Friday, March 16, 2018

Are we empowering them?

Priyadarshini Roy


It was the cusp of winter and summer in Jhalawar- February 2018. I was looking forward to the field trip this time, especially after the long hiatus. The country side is always refreshing. New ideas come to mind effortlessly, and one feels completely rejuvenated. It is also a good time to take stock of strategies/activities that the government is implementing or we, as an organization are supporting. More often than not, it is gratifying to know that your efforts are in the right direction, while sometimes it makes you sit up and question whether things are really going the way you had envisaged.
I was visiting a Village Health and Nutrition Day[1] (VHND) at an Anganwadi Centre (AWC) in Khanpur block of Jhalawar. The Auxiliary Nurse Mid-wife (ANM) was carrying out her routine activities like immunization, ante natal care, etc. Intermittently, young children below 6 years were being weighed. Little babies, oblivious of what was coming cooed and giggled in their mothers’ arms until a sharp needle was thrust in their tiny bodies. Then came the shrilling cries, which were silenced soon after the mothers put them to their breasts. Mothers who came for the first time did not know the trick to calm their children. However, the ANM was quick to advise.
Visit to the AWC, for the women beneficiaries, who attended the VHND, seemed like an outing. All of them were dressed in their fineries, replete with accessories and make-up- kohl, lipstick and in some cases even rouge! At the fag end of the session, a young woman came in to ask for medicines for her child who had fever. Let’s call her Raveena[2]. The ANM asked the child’s age and gave two tablets with precise instructions for use.  As soon as Raveena left, the ANM proudly mentioned that she was able to convince the young woman to undergo sterilization as she already has three children.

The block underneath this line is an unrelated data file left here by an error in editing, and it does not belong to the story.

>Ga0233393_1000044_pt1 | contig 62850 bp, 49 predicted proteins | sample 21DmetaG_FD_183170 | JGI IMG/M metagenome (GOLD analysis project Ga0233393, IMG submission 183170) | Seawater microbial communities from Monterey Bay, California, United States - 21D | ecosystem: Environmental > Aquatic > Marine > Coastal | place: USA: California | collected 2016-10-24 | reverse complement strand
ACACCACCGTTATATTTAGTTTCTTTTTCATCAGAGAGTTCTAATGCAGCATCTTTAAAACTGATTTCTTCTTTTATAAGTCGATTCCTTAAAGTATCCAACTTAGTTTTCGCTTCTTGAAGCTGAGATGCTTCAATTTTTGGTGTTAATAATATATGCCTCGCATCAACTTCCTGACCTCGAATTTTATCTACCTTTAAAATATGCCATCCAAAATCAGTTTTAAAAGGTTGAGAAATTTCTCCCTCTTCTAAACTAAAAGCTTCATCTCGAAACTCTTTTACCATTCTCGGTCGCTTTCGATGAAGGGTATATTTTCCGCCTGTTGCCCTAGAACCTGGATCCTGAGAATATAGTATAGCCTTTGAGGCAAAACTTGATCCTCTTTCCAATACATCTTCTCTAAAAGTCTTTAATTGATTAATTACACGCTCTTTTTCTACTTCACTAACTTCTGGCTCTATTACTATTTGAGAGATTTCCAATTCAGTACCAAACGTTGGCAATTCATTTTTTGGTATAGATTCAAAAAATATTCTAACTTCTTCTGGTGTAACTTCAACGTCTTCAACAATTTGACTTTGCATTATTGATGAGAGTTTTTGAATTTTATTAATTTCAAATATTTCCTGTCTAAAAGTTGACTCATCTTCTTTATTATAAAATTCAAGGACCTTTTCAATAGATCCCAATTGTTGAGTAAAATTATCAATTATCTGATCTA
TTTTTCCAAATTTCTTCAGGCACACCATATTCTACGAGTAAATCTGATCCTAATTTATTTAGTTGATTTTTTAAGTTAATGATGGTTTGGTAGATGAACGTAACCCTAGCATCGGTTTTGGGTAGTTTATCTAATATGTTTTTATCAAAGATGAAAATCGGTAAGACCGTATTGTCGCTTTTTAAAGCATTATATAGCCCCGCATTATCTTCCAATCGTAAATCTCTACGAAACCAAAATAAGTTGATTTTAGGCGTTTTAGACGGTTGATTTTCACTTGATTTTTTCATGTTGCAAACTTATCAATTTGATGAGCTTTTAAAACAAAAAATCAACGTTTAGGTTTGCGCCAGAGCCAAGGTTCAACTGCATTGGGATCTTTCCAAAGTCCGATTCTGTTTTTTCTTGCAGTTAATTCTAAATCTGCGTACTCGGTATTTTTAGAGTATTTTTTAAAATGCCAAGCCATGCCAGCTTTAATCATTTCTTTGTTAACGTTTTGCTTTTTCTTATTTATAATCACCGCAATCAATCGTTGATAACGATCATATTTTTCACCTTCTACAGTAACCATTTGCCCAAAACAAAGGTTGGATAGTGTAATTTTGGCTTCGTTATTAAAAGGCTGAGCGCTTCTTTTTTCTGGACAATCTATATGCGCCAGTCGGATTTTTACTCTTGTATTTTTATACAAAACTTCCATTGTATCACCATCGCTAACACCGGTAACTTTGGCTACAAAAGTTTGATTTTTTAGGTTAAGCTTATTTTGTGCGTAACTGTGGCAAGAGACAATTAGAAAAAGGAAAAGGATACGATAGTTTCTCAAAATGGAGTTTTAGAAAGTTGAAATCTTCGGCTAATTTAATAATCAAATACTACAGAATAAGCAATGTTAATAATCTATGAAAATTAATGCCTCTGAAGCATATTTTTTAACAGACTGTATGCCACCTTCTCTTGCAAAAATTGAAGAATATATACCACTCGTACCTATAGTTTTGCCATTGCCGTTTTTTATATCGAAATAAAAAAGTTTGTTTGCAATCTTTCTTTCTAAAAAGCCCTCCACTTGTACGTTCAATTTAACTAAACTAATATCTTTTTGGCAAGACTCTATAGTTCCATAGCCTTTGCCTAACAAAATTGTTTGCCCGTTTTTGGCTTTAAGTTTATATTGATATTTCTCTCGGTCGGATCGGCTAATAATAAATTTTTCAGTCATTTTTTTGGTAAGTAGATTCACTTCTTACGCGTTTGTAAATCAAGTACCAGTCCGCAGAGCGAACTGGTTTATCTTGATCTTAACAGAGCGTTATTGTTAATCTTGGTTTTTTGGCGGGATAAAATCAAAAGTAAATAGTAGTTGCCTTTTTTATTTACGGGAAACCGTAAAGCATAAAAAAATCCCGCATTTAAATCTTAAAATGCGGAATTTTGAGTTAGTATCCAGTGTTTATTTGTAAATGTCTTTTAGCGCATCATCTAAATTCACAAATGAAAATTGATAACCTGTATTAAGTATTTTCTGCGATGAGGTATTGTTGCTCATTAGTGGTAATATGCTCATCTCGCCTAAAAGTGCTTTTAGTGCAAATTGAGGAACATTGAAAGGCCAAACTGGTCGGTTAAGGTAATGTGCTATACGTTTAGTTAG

I had noticed Raveena- she was fair with light eyes- uncommon in this part of Rajasthan. She did not appear to be more that 22-23 years old. And, she was sterilised. I asked the AWW about her age. The response was a lot of other information but her age. Apparently, Raveena had a child marriage. When she came of age, her parents married her off to a much older man for money, in May 2013. She had her first child in May 2014, the second one in September 2015 and the third one in July 2017. The ANM thought that at this rate she would get pregnant again (as her youngest was weaning). Hence, the best option would be to convince her for a permanent method. And Raveena relented.
Though the government of India offers a basket of contraceptive choices (the most recent entrant being the injectable contraceptive), data shows that couples prefer permanent methods (sterilization) over temporary methods. It is largely female sterilisation (36%) while male sterilisation is almost nil (0.3%). Reasons range from fear of losing virility to inability to do strenuous work, even when the procedure for males is much simpler (without anaesthesia) and quicker. The recuperating time is also much less in case of males.
In villages, the primary responsibility to promote contraceptives rests with the ANM and ASHA. They are incentivised for uptake of contraceptive methods which is skewed towards permanent method and long acting methods (IUD- Intra Uterine Devices- primarily for spacing between children). So, the natural tendency is to promote the method that gets higher incentive. Similarly, the beneficiaries are also offered cash incentives for undergoing sterilization. The incentives for men are double of what a woman receives. Yet the numbers tell adifferent story. A general rule followed is that only couples who have completed their family should be counselled for adopting a permanent method and only if the last child is above a certain age. This is to enable the couple to have children if something untoward happened.